29th April 2015 — 2nd October 2015
Rio dell'Orso, Venice
Rio dell’Orso is pleased to host a presentation of SIX STEP, a major new sculpture by British artist James Capper. On display for the first time, this sculpture was conceived for Venice – a city where water and ground cannot be separated. Given this setting, the sculpture’s amphibious nature needs little by way of context, indeed perhaps it is better to let our minds wander alone into the possibilities of a glossy, powder-coated, yellow sculpture that could hold its own on the streets and in the canals of the city. What does need context is the unique world of Capper’s tremendous sculptures.
Capper cuts and welds steel, fabricating all of his works himself, concerning himself with, in his own words, ‘problem-solving’. What defines his art is the way that such a sophisticated grasp of engineering can fuse so perfectly with his visionary creativity. Capper’s knowledge of machinery is the vehicle for his extraordinary understanding of what makes art great: form, detail, colour, and tension. The latter is arguably the backbone of his work – the sculptures he makes always have the potential to move, and are fitted out with power packs, motors, and hydraulic cylinders. SIX STEP, named after its six, spidery ‘legs’, has the functionality to ‘walk’ and ‘swim’. That is to say, SIX STEP can literally ‘walk’ out of the water on folding legs: a sculpture and simultaneously a performance, moving elegantly, powerfully, and with a hint of anthropomorphism. SIX STEP’s surreal amphibious form is rife with potential associations, ranging from military strategies to scientific investigations. These associations are only ideas that I had - it is important to note that Capper does not reveal any such ties. Instead, the artist leaves the minds of his audience to work on their own.
Capper’s sculptural concepts are divided into four Divisions: Offshore, Earth-Marking, Carving, and Material Handling. Each Division consists of ‘families’ of machines, which are supported by maquettes (that serve as prototypes), and drawings. A talented draftsman, he develops each sculpture by producing countless drawings, which have a confident line and delicate washes of color. While showing drawings alongside the sculptures can help inform the audience as to the depth and breadth of Capper’s imagination and interests, there are no drawings exhibited at Rio dell’Orso. This decision was made so that the scale and intensity of SIX STEP would remain intact. Capper’s work is high-impact and I wanted to recreate the feeling of walking into his South London studio and being immediately confronted with his sculpture-machines. No explanation: just a manifestation of latent brute force, offset by proportions and flawlessly balanced volumes.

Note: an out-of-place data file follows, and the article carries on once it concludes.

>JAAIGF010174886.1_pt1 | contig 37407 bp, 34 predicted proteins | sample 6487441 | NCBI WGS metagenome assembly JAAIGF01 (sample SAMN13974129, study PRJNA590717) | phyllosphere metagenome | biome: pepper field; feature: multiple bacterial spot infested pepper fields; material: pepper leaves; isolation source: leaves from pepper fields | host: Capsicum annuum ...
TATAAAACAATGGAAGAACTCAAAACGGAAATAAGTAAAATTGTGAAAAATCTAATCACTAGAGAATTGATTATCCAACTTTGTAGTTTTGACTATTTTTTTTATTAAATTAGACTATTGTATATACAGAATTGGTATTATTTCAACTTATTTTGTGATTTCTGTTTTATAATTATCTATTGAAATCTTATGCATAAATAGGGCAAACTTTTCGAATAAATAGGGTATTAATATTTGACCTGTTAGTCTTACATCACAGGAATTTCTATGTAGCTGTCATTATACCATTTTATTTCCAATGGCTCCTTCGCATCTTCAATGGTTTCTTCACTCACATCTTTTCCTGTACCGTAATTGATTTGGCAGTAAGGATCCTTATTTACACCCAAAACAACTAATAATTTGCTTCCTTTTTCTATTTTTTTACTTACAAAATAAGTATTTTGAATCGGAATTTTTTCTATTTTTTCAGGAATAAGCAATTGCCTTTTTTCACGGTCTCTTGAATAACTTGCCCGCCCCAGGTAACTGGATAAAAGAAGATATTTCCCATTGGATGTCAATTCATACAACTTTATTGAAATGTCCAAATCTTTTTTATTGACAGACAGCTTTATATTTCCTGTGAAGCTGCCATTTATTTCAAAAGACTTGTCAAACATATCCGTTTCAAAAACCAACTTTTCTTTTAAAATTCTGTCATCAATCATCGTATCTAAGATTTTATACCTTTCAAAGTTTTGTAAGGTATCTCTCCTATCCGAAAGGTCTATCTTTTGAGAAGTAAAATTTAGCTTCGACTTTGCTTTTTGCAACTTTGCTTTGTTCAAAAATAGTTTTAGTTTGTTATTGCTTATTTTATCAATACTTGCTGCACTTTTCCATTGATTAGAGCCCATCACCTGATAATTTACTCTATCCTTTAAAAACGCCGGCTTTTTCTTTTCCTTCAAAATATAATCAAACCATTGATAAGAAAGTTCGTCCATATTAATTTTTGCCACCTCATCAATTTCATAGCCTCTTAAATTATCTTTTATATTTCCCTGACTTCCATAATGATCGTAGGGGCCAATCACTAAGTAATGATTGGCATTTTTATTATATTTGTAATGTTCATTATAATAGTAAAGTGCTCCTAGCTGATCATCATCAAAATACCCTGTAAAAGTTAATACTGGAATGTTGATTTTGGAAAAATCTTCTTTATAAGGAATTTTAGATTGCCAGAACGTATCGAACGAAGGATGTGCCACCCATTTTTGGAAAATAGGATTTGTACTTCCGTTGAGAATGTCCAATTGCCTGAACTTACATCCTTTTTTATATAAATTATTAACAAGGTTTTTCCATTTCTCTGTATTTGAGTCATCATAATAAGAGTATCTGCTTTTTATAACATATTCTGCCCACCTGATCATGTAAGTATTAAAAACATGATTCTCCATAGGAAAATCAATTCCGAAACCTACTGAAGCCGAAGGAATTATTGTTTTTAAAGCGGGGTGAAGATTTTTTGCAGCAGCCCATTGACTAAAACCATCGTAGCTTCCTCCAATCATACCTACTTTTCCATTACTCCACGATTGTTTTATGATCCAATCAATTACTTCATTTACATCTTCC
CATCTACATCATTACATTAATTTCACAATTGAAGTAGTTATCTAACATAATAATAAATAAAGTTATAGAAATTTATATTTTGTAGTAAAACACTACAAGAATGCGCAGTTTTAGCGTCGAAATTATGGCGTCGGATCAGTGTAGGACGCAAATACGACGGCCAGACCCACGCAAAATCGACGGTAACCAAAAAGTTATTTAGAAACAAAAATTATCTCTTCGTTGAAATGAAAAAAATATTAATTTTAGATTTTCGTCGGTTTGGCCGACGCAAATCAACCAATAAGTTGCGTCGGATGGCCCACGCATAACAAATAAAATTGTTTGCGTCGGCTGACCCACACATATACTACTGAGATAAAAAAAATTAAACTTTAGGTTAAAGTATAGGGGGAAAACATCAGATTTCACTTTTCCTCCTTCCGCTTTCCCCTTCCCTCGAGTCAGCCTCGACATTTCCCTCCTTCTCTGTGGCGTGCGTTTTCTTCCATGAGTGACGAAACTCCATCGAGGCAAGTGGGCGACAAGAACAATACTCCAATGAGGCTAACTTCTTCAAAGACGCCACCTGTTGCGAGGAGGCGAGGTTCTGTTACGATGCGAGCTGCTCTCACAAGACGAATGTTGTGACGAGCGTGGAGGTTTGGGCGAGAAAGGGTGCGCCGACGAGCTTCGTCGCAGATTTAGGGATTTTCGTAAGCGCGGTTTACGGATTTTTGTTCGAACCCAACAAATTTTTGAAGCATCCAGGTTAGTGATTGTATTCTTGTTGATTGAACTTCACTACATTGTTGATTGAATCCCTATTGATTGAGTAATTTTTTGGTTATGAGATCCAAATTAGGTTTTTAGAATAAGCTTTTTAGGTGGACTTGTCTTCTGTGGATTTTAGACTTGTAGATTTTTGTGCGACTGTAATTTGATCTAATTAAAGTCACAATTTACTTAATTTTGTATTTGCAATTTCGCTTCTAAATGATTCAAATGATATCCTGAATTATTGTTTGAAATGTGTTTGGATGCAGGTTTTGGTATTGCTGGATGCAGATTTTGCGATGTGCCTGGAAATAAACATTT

SIX STEP is the first work Capper has made that straddles two Divisions: Offshore and Earth- Marking. The Offshore Division comprises works designed for water – such as boats and pontoons, examples include: Verity (exhibited at Hannah Barry’s Peckham Pavilion in Venice in 2009), and Sea Light (exhibited on the River Thames in London in 2010). Since 2011, Capper has been conceptualizing a full-scale Walking Ship. This is by far his most ambitious project, but one that I do not doubt will be realized. The second Division that SIX STEP evolved from is the Earth-Marking Division, which includes machines that – as their name suggests – mark different terrains. This division has strong ties with the Land Art and Environmental Art movements of the 1970s, while presenting something wholly new, in the form of the distinctive presence and aesthetics of these large- scale machines. The value of the artwork lies simultaneously in the object – the machine – and the impermanent marks that it creates. Thus when SIX STEP will eventually be demonstrated on ground, the terrain will be transformed into a canvas, scored by a multitude of different gouged and spliced gestures. Capper is a pioneering voice in contemporary sculpture, sharply obtaining inspiration from outside the traditional canon of art, while building on the legacies of David Smith, Julio González and Anthony Caro, in order to create unexpected beauty that is by turns raw and elegant. The, often inexplicable, beauty of Capper’s work allows it a rare duality of qualities: high-impact at first sight, yet with a deepening long-term impression, as all the while his sculpture rapidly evolves.